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Posted February 25, 2015

North Georgia Historic Newspapers Archive now available in GALILEO

The North Georgia Historic Newspapers Archive, which includes six newspaper titles published in three north Georgia cities (Dalton, Gainesville, and Rome) from 1850 to 1922, is now available at or through the GALILEO website.

This archive joins other historical newspaper collections in the Digital Library of Georgia. See a full list here:

An announcement from the Digital Library of Georgia describing the resource is available below.

————- ANNOUNCEMENT ————-

The Digital Library of Georgia is pleased to announce the availability of a new online resource: The North Georgia Historic Newspapers Archive.

The North Georgia Historic Newspapers Archive provides online access to six newspaper titles published in three north Georgia cities (Dalton, Gainesville, and Rome) from 1850 to 1922. Consisting of over 33,000 newspaper pages, the archive provides historical images that are both full-text searchable and can be browsed by date. The site is compatible with all current browsers and the newspaper page images can be viewed without the use of plug-ins or additional software downloads.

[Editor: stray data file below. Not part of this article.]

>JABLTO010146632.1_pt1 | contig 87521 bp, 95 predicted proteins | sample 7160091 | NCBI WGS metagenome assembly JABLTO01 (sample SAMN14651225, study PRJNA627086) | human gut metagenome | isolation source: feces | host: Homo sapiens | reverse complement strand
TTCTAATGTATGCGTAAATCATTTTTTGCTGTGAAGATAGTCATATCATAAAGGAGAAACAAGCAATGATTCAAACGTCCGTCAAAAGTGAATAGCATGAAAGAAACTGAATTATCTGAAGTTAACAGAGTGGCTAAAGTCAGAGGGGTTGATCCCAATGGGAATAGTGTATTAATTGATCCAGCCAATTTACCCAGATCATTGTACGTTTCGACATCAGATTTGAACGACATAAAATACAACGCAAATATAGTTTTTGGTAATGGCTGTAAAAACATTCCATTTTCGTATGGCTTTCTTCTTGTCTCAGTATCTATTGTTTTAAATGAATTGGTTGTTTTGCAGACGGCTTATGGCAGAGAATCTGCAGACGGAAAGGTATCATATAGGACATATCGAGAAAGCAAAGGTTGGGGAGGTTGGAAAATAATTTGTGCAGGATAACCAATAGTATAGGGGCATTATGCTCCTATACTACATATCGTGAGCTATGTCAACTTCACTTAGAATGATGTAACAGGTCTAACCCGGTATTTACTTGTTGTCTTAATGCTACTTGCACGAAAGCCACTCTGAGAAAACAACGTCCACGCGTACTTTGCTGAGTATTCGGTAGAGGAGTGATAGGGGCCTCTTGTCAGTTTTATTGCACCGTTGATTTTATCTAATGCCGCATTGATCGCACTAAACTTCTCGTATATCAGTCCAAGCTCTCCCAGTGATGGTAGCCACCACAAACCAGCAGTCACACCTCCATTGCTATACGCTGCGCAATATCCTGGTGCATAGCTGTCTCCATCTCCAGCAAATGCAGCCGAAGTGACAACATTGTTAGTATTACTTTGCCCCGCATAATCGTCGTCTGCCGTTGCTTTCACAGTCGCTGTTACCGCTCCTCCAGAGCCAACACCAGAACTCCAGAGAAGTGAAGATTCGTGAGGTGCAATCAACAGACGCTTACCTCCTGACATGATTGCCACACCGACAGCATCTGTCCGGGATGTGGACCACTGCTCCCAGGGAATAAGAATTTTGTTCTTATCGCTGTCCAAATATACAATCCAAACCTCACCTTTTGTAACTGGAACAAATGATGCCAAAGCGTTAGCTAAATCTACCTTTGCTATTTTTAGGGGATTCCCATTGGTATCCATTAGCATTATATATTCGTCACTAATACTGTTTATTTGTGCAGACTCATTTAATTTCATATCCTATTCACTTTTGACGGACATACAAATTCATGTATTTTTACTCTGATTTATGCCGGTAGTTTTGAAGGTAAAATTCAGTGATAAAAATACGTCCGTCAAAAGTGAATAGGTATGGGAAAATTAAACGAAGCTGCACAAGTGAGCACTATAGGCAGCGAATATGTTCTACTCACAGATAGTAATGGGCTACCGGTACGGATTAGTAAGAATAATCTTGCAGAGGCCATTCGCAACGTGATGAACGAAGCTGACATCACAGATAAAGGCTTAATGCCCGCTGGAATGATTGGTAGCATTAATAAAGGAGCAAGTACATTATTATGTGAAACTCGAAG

The archive includes the following north Georgia newspaper titles: Gainesville News (1902-1922), Georgia Cracker (Gainesville) (1894-1902), North Georgia Citizen (Dalton) (1868-1921), Rome Courier (1850-1855), Rome Tri-Weekly Courier (1860-1880), Rome Weekly Courier (1860-1878). The Digital Library of Georgia will add additional titles from the region over time.

The North Georgia Historic Newspapers Archive is a project of the Digital Library of Georgia, as part of the Georgia HomePLACE initiative. The Digital Library of Georgia is a project of Georgia’s Virtual Library GALILEO and is based at the University of Georgia. Georgia HomePLACE is supported with federal LSTA funds administered by the Institute of Museum and Library Services through the Georgia Public Library Service, a unit of the Board of Regents of the University System of Georgia.